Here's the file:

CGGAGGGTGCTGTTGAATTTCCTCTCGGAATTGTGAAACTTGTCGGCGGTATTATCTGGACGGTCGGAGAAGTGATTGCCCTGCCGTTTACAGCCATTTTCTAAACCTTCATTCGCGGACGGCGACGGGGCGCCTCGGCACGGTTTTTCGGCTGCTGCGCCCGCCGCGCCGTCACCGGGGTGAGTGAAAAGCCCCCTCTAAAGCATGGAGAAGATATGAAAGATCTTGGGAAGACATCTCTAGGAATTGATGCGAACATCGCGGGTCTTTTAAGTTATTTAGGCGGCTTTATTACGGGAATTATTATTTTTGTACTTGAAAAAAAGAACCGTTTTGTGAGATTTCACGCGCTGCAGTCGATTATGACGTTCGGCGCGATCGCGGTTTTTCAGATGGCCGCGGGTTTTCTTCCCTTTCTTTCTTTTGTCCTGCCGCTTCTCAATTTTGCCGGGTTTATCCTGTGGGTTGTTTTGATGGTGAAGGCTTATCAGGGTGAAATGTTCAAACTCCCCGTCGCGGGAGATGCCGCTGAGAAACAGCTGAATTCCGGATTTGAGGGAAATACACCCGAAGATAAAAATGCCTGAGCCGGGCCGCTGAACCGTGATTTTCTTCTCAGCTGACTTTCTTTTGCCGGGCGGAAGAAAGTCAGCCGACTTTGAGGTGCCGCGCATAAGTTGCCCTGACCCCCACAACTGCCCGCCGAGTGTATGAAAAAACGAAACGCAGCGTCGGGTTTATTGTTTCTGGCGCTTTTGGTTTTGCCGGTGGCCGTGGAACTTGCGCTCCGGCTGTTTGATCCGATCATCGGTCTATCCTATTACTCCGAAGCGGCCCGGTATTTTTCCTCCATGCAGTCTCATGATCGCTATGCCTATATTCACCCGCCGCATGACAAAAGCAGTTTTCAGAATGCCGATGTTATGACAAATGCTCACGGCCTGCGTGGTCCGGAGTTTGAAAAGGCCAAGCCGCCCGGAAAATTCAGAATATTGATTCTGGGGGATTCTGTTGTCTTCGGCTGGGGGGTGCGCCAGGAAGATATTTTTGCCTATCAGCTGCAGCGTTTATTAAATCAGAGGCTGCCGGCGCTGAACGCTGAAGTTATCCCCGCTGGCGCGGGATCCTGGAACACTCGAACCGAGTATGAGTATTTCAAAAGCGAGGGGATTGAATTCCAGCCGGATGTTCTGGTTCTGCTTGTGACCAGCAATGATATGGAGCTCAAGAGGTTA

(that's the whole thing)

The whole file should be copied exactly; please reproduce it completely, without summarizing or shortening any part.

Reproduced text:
CGGAGGGTGCTGTTGAATTTCCTCTCGGAATTGTGAAACTTGTCGGCGGTATTATCTGGACGGTCGGAGAAGTGATTGCCCTGCCGTTTACAGCCATTTTCTAAACCTTCATTCGCGGACGGCGACGGGGCGCCTCGGCACGGTTTTTCGGCTGCTGCGCCCGCCGCGCCGTCACCGGGGTGAGTGAAAAGCCCCCTCTAAAGCATGGAGAAGATATGAAAGATCTTGGGAAGACATCTCTAGGAATTGATGCGAACATCGCGGGTCTTTTAAGTTATTTAGGCGGCTTTATTACGGGAATTATTATTTTTGTACTTGAAAAAAAGAACCGTTTTGTGAGATTTCACGCGCTGCAGTCGATTATGACGTTCGGCGCGATCGCGGTTTTTCAGATGGCCGCGGGTTTTCTTCCCTTTCTTTCTTTTGTCCTGCCGCTTCTCAATTTTGCCGGGTTTATCCTGTGGGTTGTTTTGATGGTGAAGGCTTATCAGGGTGAAATGTTCAAACTCCCCGTCGCGGGAGATGCCGCTGAGAAACAGCTGAATTCCGGATTTGAGGGAAATACACCCGAAGATAAAAATGCCTGAGCCGGGCCGCTGAACCGTGATTTTCTTCTCAGCTGACTTTCTTTTGCCGGGCGGAAGAAAGTCAGCCGACTTTGAGGTGCCGCGCATAAGTTGCCCTGACCCCCACAACTGCCCGCCGAGTGTATGAAAAAACGAAACGCAGCGTCGGGTTTATTGTTTCTGGCGCTTTTGGTTTTGCCGGTGGCCGTGGAACTTGCGCTCCGGCTGTTTGATCCGATCATCGGTCTATCCTATTACTCCGAAGCGGCCCGGTATTTTTCCTCCATGCAGTCTCATGATCGCTATGCCTATATTCACCCGCCGCATGACAAAAGCAGTTTTCAGAATGCCGATGTTATGACAAATGCTCACGGCCTGCGTGGTCCGGAGTTTGAAAAGGCCAAGCCGCCCGGAAAATTCAGAATATTGATTCTGGGGGATTCTGTTGTCTTCGGCTGGGGGGTGCGCCAGGAAGATATTTTTGCCTATCAGCTGCAGCGTTTATTAAATCAGAGGCTGCCGGCGCTGAACGCTGAAGTTATCCCCGCTGGCGCGGGATCCTGGAACACTCGAACCGAGTATGAGTATTTCAAAAGCGAGGGGATTGAATTCCAGCCGGATGTTCTGGTTCTGCTTGTGACCAGCAATGATATGGAGCTCAAGAGGTTA